It is reported that emissions from diesel vehicles are significantly more harmful than those from petrol ones. Diesel exhaust contains toxic air contaminants and is listed as carcinogen for humans by the IARC (part of the World Health Organization- WHO of the United Nations – UN). Diesel exhaust contains fine particles which are harmful. Diesel exhaust pollution was thought to account for around one quarter of the pollution in the air in previous decades, and a high share of sickness caused by automotive pollution.
Diesel exhaust has been known for its characteristic smell, which became much less when the Sulfur content of diesel fuel was reduced, and again became less when catalytic converters were used in exhaust systems.
The lean-burning nature of diesel engines and the high temperatures and pressures of the combustion process result in significant production of nitrogen oxides, and provide a unique challenge in reducing these compounds. Modern on-road diesel engines typically use selective non-catalytic reduction to meet emissions laws, as other methods such as Exhaust Gas Recirculation (EGR) cannot adequately reduce NOx to meet newer standards in many jurisdictions. However, the fine particulate matter in the exhaust fumes (sometimes visible as opaque dark-colored smoke) has traditionally been of greater concern, as it presents different health concerns and is rarely produced in significant quantities by spark-ignition engines. It is reported in 2012 that although total nitrogen oxides from petrol cars have decreased by around 96% through adoption of exhaust catalyst, diesel cars still produce nitrogen oxides at a similar level to those bought a decade and a half ago under real world tests, resulting in diesel cars emit around 20 times more nitrogen oxides than petrol cars.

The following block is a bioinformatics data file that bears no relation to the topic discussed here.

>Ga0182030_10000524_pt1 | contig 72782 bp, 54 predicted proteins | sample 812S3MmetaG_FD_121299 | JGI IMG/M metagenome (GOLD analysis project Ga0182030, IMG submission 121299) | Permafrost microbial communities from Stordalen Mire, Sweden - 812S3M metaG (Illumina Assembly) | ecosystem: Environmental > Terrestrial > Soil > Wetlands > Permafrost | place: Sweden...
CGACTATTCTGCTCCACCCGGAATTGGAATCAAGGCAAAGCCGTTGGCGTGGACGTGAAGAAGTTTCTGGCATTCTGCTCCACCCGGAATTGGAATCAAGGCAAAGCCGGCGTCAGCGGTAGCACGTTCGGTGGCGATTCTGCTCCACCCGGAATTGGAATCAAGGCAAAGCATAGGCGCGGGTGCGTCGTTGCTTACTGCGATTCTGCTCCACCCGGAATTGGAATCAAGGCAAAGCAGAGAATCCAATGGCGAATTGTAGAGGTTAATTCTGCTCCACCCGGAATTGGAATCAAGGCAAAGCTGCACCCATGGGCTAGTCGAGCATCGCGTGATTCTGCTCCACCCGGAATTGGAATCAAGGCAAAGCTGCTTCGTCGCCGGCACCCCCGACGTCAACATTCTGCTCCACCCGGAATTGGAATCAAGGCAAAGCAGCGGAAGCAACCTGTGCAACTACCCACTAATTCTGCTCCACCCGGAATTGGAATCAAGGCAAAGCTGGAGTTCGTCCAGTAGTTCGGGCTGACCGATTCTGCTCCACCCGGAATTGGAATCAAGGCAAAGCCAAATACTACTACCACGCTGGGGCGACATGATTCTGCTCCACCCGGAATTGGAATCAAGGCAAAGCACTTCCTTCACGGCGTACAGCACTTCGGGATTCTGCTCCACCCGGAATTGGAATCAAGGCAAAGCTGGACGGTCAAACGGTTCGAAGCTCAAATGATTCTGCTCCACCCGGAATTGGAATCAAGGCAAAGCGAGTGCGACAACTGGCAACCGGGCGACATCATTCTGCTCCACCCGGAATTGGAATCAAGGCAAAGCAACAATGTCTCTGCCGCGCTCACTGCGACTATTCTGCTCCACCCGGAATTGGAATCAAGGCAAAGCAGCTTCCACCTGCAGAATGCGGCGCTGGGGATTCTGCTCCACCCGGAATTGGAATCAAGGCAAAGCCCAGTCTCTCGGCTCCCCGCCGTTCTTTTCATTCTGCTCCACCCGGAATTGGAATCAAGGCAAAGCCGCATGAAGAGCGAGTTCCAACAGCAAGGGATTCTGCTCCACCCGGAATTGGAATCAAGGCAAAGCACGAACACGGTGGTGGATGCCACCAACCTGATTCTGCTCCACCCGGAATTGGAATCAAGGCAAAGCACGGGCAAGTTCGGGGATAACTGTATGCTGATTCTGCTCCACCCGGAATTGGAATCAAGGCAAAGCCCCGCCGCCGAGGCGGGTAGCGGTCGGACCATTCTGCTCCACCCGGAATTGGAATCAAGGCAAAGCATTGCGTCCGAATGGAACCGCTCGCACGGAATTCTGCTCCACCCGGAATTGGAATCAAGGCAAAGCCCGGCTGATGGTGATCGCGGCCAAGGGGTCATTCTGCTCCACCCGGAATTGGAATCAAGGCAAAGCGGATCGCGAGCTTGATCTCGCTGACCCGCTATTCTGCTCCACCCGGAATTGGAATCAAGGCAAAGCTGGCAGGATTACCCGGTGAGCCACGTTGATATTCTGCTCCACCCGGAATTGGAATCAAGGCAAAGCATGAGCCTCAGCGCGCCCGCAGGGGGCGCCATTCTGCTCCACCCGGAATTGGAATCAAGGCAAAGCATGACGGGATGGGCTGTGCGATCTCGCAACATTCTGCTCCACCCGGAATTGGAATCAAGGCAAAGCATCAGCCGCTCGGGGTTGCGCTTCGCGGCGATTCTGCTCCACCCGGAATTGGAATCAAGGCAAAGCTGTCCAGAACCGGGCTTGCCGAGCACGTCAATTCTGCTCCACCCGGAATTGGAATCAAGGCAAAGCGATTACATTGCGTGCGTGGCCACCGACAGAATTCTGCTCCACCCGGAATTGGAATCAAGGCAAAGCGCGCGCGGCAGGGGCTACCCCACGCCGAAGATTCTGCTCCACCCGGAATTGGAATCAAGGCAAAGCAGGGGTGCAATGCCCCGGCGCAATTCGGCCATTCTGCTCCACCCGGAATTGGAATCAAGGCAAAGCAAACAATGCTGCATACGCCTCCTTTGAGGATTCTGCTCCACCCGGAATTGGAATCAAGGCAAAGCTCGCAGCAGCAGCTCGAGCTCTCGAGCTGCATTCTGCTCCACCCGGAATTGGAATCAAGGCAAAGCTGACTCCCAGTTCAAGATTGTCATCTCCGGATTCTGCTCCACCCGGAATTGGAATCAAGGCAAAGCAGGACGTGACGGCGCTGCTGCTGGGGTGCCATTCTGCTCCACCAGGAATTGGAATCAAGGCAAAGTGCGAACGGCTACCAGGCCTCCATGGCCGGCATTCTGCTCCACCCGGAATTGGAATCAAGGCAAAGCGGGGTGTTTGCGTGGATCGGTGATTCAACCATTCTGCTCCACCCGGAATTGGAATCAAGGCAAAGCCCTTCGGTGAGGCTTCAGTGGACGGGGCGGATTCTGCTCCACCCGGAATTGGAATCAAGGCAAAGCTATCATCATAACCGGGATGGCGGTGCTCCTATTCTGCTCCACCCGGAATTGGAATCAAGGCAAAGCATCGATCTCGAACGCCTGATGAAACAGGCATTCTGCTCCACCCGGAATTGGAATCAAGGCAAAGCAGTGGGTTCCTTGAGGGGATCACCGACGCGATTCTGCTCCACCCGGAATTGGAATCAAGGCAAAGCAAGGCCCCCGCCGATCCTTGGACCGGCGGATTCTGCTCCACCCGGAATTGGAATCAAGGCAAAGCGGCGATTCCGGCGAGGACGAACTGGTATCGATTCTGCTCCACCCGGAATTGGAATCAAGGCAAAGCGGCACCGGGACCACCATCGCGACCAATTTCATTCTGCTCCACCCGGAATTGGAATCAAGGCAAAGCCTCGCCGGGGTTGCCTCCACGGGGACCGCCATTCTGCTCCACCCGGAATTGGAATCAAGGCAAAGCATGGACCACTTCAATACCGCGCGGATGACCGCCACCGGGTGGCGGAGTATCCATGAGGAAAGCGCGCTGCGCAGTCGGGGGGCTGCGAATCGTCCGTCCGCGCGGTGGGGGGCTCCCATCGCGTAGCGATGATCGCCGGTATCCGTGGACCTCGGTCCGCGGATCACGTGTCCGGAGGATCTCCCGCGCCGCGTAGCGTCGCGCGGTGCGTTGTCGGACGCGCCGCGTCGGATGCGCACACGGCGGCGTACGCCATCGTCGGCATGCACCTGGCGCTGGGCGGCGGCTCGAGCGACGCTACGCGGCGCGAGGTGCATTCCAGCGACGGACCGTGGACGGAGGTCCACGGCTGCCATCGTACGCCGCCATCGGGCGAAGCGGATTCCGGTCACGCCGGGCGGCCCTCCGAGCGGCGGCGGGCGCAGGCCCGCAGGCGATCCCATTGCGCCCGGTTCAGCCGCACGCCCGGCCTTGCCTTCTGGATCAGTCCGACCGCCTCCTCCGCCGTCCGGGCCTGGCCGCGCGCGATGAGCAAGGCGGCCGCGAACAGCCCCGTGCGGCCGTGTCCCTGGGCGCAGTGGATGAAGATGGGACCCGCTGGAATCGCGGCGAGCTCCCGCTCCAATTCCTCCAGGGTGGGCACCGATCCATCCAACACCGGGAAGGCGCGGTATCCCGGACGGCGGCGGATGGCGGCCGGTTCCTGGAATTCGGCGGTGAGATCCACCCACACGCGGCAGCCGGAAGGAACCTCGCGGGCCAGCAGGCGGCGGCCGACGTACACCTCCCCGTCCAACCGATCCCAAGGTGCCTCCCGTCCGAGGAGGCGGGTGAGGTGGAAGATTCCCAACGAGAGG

Diesel engines produce very little carbon monoxide as they burn the fuel in excess air even at full load, at which point the quantity of fuel injected per cycle is still about 50 percent less than the stoichiometric requirement.
Exhaust Gas Recirculation (EGR):
Recirculating exhaust gas from the exhaust manifold of a diesel engine into an EGR valve which is timed to coincide with the intake valves, allow some exhaust back into the cylinder for compression and the power stroke. Thus less fuel is used on the power stroke, thereby avoiding engine knock, letting the engine run on a much leaner fuel to air ratio, giving the engine better fuel economy and less gaseous emissions. However, with this system there is more particulate exhaust, which requires a Particulate Matter (PM) filter in the exhaust. EGR needs a pressure differential across the exhaust manifold and intake manifold. This needs a variable geometry turbocharger, which has inlet guide vanes on the turbine to build exhaust backpressure in the exhaust manifold directing exhaust gas to the intake manifold. It needs external piping and a valve that would need more maintenance.
Another way of achieving an EGR-like effect is valve cam overlap whereby the intake and exhaust valves remain open simultaneously for a period.
All these systems are controlled by an electronic engine control unit (ECU) for the optimized minimum of pollutants released in the exhaust gas. The vehicle manufactures in conjunction with the service provider “map” the electronic control unit thus optimize the range of engine performance during various operating conditions to achieve emission outputs.